NATO Strategy Paper: Nuclear Weapons Likely to Stay in Germany

Nuclear weapons, German Foreign Minister Guido Westerwelle has long insisted, have no place in Germany. But a new NATO paper seems to indicate that his efforts to get all such weapons removed from German soil will not succeed.

The Büchel military base in southern Germany where it is thought that some US tactical nuclear weapons are stored. Zoom
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The Büchel military base in southern Germany where it is thought that some US tactical nuclear weapons are stored.

German Foreign Minister Guido Westerwelle has long shown an interest in having the remaining atomic weapons based in Germany removed. At the beginning of his term in office one year ago, he called the weapons a "relic of the Cold War" and said they "no longer have a military purpose." Indeed, Westerwelle's desire to get rid of the weapons even found its way into the governing coalition agreement his Free Democrats signed with Chancellor Angela Merkel's conservatives.

Now, with NATO foreign ministers meeting this week to prepare for November's summit in Lisbon, it looks as though Westerwelle isn't going to get his way. In a secret draft of the new NATO Strategic Concept currently under development -- seen by SPIEGEL -- the nuclear missiles stationed in Germany are not mentioned. Furthermore, the document urges that NATO's nuclear posture must take into account the disparity with the larger Russian arsenal of nuclear short-range missiles.

Indeed, the document appears to leave no room for the kind of unilateral desires Berlin had been espousing. In a speech at the German Marshall Fund in Brussels last Friday, NATO Secretary General Anders Fogh Rasmussen, while avoiding specifics, said that "our job remains to deter attack against our citizens, which means that as long as there are nuclear weapons in the world, NATO must retain nuclear weapons as well." He didn't specifically mention the weapons stationed in Germany.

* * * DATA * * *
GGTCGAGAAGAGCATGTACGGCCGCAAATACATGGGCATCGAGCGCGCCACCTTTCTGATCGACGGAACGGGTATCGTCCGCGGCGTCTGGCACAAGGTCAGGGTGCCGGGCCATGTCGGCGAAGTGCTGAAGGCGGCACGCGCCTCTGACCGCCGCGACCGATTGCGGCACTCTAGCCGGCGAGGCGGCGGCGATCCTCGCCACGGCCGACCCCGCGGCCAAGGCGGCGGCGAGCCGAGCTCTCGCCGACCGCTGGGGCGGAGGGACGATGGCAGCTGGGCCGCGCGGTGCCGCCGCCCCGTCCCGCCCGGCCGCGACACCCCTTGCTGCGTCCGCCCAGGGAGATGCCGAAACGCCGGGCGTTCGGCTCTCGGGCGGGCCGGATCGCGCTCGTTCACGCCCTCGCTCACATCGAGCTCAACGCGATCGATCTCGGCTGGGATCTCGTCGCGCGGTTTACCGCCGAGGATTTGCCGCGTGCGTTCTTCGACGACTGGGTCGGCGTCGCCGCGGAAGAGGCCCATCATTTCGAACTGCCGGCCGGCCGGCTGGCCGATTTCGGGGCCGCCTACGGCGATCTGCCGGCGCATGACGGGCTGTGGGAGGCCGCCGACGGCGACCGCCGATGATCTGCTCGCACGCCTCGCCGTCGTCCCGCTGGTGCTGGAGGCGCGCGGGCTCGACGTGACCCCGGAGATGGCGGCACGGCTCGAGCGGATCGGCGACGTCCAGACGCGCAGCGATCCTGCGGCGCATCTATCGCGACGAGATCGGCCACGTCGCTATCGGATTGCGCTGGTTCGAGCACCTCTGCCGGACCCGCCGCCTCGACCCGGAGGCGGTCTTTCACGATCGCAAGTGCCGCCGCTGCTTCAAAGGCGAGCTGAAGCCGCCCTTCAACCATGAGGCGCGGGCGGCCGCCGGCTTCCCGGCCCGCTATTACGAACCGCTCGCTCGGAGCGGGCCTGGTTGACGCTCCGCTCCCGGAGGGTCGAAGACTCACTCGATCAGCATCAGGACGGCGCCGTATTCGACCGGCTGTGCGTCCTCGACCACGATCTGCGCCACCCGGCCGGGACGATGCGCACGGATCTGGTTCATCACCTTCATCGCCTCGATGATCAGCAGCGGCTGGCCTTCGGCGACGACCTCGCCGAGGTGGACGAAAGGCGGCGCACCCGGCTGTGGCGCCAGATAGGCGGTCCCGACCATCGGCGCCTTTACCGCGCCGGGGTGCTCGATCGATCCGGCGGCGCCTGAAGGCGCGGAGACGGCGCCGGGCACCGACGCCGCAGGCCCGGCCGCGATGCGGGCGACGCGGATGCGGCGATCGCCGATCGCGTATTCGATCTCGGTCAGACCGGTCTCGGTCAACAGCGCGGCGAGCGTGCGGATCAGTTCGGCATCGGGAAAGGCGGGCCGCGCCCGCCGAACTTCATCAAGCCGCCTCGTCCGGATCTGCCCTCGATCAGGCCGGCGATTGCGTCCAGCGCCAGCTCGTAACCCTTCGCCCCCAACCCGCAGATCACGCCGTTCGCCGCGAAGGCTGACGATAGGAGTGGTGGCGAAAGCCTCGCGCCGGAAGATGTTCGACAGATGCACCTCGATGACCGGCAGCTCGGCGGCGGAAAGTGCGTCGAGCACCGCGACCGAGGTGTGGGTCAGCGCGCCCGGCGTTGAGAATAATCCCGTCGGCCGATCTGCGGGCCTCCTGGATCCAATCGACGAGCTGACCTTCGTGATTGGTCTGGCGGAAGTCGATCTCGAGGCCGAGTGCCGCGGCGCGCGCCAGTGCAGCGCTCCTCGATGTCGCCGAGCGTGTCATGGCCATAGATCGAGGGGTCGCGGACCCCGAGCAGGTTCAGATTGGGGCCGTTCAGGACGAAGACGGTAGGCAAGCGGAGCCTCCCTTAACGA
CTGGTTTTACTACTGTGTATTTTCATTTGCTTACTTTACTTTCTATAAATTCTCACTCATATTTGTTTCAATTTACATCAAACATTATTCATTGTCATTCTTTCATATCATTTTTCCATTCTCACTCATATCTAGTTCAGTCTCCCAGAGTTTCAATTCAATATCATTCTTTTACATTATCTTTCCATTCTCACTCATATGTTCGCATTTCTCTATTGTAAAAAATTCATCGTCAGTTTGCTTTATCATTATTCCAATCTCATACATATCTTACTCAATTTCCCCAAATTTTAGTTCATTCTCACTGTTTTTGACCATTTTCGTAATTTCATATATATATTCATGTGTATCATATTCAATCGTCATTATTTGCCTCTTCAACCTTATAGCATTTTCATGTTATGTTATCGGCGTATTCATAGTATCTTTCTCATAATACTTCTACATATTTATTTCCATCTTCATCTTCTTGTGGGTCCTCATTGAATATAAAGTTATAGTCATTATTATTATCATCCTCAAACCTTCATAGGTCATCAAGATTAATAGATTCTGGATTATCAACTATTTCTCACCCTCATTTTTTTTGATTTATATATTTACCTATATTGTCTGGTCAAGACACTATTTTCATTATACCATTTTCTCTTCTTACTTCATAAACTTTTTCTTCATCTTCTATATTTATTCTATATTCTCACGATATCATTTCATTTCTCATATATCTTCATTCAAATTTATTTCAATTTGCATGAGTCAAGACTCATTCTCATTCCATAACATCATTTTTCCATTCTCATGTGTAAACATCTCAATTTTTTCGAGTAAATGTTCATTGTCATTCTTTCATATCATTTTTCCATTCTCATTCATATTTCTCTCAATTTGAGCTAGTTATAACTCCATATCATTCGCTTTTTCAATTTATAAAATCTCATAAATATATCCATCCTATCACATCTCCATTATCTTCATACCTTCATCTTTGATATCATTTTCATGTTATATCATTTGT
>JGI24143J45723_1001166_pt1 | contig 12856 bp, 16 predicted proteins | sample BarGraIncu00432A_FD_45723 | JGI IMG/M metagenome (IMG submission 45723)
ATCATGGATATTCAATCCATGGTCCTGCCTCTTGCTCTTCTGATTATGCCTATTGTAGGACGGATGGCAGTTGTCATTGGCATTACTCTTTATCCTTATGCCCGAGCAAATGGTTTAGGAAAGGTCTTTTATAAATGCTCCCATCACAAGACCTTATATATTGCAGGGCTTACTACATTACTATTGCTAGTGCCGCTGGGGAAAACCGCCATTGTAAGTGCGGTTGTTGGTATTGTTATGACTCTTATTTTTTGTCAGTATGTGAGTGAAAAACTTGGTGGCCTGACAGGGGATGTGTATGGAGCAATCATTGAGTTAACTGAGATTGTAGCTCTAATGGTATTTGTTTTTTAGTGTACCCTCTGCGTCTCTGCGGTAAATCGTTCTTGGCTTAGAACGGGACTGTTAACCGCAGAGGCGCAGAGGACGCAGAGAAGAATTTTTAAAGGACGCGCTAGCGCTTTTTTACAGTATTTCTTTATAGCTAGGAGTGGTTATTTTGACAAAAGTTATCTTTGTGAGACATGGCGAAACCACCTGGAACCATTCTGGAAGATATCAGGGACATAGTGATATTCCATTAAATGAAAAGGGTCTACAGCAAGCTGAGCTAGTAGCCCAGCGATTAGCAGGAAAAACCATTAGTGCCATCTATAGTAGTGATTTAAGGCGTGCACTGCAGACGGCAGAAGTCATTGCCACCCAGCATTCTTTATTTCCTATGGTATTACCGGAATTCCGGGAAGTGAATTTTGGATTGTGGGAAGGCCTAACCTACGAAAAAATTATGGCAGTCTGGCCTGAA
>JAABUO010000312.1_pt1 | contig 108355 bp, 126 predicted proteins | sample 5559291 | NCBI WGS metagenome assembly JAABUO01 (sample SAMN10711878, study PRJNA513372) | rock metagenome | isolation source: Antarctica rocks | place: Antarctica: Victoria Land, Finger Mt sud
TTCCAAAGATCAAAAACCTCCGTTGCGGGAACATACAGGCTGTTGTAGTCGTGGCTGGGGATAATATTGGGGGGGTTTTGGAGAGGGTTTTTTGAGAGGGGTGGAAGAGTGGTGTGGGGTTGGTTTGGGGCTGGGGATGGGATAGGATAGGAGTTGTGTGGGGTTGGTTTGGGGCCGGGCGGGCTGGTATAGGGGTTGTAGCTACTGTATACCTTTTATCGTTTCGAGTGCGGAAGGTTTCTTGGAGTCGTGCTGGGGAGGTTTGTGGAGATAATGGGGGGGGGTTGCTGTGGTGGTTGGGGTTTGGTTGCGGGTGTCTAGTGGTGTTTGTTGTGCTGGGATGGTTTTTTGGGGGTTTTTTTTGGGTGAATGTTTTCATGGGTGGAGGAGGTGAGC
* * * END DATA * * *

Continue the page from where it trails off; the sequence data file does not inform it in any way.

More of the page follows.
'Huge Imbalance'

NATO has some 200 short-range nuclear weapons stationed in Europe with an estimated 20 of those in Germany. Russia is thought to have many times that amount. In an interview with SPIEGEL earlier this year, former NATO Secretary General George Robertson said Russia had 5,400 such weapons. In that interview, Robertson was very critical of Westerwelle's desire to remove all atomic weapons from German soil, calling it "simply dangerous."

The demand from Berlin, he said, "does not deny the idea of extended nuclear protection. It just says that Germany does not want to share the risks of providing it." He also said that "instead of making unilateral demands for weapons to leave Germany, the priority should be to do something about this huge imbalance."

The issue of Russian nuclear weapons is sure to come up during the NATO foreign ministers meeting. Germany has also pushed for a closer strategic alliance between NATO and Russia, but many NATO members in Eastern Europe have proven skeptical of such a path. The draft Strategic Concept includes a reference to cooperation with Russian in the creation of a missile defense system.

In an interview with the daily Frankfurter Allgemeine Zeitung published on Monday, Westerwelle reiterated his support for nuclear disarmament but did not specifically mention the warheads stationed in Germany.

"We are interested in ensuring that the connection between international security on the one hand, and disarmament and non-proliferation of nuclear weapons on the other, is clearly established," he said. "Disarmament is no less a task for humanity than climate protection. The more countries that have nuclear arsenals, the larger is the danger that terrorists can gain access to them."

cgh -- SPIEGEL

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